The Car Wash tells the story of an old woman, sweet but sad, who traps a polite twenty-something in a weepy, awkward conversation that no one would want to participate in. What begins as an innocent discussion on car brands transforms into an epic tale of unkind fathers and the sadness that comes from becoming a burden on your children. All the while, the young guy who probably should have just hand-washed his car at home, is texting someone on his phone and trying to make the best out of a bad situation. But this woman’s on a mission. The re-release of the Ford Fiesta isn’t going to distract her from her need to subject strangers to her depressing past. Her husband died, her dad never believed in her, and her daughter took her in against her will. Maybe no one wanted her around because of stunts like this. At one point, she describes how she cries until she can’t cry anymore…and then she cries some more. There is a raw truth in The Car Wash. It’s the raw truth that pushed for the invention of the Walkman—a portable stereo that kept you out of conversations like this one.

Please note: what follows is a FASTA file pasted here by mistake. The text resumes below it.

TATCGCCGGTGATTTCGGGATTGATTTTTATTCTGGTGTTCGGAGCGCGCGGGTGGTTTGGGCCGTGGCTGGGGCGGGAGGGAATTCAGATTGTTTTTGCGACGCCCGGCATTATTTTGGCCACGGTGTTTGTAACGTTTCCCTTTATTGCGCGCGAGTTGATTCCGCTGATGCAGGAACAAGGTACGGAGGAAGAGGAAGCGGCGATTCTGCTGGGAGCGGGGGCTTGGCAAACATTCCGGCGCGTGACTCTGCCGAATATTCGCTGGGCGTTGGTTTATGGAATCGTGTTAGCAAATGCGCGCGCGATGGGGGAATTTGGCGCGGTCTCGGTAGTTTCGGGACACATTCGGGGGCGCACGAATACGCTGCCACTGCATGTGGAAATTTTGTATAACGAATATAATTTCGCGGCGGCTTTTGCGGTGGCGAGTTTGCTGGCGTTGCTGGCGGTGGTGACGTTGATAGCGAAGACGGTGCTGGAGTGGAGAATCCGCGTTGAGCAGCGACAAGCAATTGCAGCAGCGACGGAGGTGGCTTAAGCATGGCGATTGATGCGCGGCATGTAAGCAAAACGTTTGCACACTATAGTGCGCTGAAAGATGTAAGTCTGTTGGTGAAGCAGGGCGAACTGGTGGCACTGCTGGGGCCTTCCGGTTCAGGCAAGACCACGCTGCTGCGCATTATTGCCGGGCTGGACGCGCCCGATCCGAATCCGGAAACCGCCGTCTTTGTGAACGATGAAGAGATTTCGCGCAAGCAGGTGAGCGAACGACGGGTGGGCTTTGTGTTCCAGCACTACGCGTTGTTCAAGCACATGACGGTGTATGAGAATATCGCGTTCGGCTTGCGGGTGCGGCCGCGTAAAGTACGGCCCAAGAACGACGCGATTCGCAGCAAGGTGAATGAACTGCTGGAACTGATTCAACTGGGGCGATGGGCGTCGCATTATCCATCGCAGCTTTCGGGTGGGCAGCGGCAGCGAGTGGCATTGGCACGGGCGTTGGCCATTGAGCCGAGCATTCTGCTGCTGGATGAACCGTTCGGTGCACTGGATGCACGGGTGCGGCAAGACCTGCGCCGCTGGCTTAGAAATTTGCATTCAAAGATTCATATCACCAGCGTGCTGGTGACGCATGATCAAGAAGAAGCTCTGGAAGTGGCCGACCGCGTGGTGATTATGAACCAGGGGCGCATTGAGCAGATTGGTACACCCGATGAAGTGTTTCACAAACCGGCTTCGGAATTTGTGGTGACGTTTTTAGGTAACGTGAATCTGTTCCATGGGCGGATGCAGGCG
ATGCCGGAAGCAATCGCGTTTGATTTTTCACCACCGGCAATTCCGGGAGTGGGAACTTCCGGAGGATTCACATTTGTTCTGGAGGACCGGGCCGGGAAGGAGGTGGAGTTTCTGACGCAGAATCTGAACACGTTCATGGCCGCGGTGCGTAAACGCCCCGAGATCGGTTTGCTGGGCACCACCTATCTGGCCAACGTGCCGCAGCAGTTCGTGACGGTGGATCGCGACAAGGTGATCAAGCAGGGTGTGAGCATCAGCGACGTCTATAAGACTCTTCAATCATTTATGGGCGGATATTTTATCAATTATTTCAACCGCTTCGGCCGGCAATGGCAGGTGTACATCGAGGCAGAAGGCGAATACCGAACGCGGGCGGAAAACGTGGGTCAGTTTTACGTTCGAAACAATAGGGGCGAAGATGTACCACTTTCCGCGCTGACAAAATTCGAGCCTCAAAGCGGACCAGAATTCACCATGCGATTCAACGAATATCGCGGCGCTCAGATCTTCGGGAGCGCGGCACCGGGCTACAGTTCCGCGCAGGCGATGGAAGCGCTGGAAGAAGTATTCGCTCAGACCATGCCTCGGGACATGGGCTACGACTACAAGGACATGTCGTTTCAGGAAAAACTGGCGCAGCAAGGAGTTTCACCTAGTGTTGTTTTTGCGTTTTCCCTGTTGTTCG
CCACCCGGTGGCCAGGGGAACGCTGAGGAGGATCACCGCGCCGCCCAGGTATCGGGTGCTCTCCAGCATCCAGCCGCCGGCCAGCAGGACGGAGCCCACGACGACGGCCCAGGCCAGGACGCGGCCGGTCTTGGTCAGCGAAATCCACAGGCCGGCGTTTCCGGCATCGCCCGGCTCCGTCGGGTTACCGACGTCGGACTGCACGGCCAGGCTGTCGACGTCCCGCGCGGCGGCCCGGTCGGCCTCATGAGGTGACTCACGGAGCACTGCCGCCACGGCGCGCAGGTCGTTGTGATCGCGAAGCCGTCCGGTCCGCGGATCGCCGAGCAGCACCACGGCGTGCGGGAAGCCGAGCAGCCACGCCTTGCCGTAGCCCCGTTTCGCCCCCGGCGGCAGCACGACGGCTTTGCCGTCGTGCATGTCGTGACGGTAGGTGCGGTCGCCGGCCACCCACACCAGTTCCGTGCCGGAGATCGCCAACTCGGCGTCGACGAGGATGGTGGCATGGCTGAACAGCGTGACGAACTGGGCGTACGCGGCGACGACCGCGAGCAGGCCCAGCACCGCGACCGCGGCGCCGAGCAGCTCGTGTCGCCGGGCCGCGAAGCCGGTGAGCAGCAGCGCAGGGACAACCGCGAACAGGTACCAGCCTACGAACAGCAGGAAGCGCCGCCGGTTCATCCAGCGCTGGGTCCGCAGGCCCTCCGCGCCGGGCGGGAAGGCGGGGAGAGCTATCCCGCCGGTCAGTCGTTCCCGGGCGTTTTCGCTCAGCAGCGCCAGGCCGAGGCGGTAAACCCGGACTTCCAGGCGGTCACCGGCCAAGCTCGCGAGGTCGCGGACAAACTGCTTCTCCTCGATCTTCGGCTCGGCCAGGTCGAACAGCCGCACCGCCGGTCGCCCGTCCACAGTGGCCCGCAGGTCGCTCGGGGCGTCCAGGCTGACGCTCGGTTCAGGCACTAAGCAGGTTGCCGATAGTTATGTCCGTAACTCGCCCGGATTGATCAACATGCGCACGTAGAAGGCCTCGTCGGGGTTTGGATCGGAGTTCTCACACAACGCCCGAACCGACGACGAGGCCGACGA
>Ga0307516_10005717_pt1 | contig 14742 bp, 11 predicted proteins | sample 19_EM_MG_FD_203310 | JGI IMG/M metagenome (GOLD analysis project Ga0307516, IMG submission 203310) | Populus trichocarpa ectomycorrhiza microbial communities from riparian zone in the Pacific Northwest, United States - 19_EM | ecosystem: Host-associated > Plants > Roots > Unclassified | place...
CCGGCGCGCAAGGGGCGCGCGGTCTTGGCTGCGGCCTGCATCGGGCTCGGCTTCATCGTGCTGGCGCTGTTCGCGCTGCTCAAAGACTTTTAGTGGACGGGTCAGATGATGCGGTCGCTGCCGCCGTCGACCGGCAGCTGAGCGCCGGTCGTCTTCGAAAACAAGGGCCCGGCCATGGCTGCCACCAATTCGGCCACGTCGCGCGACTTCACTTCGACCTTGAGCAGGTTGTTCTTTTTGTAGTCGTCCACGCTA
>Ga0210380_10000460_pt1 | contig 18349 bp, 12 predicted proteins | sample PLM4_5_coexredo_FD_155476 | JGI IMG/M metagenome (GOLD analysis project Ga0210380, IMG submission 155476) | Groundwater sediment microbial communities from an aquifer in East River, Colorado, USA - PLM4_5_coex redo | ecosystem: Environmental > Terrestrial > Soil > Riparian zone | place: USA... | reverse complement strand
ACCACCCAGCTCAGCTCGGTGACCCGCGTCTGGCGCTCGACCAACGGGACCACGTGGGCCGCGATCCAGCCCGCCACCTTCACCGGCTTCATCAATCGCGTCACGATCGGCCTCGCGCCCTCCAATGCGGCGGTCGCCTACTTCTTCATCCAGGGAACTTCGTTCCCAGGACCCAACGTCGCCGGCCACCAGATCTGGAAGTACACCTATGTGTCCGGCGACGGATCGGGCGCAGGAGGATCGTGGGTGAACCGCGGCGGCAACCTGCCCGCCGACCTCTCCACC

Writer/Director James Kicklighter has unfortunately created an overly dramatic, sappy short film that tries too hard to teach us a lesson on civility and kindness. The score has a Feature Films for Families feel, and as it turns out, it was perfect for this project. The film ends on the young guy, whose acting was reminiscent of a high school improv group trying to look “Uncomfortable,” texting his friend this message, “some days i wonder if i say anything at all.” The film ends before the friend’s inevitable reply, “WTF,” which, most likely, sums up the average reaction to The Car Wash.
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